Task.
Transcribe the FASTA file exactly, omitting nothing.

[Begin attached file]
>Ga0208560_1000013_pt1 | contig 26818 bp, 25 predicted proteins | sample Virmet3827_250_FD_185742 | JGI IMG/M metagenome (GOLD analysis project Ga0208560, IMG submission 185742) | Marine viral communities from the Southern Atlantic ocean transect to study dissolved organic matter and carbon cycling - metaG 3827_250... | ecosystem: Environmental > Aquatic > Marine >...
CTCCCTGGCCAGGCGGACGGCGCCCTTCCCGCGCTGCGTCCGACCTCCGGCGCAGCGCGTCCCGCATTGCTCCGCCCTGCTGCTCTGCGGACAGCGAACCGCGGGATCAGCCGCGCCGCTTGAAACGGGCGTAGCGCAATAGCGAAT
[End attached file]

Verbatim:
>Ga0208560_1000013_pt1 | contig 26818 bp, 25 predicted proteins | sample Virmet3827_250_FD_185742 | JGI IMG/M metagenome (GOLD analysis project Ga0208560, IMG submission 185742) | Marine viral communities from the Southern Atlantic ocean transect to study dissolved organic matter and carbon cycling - metaG 3827_250... | ecosystem: Environmental > Aquatic > Marine >...
CTCCCTGGCCAGGCGGACGGCGCCCTTCCCGCGCTGCGTCCGACCTCCGGCGCAGCGCGTCCCGCATTGCTCCGCCCTGCTGCTCTGCGGACAGCGAACCGCGGGATCAGCCGCGCCGCTTGAAACGGGCGTAGCGCAATAGCGAAT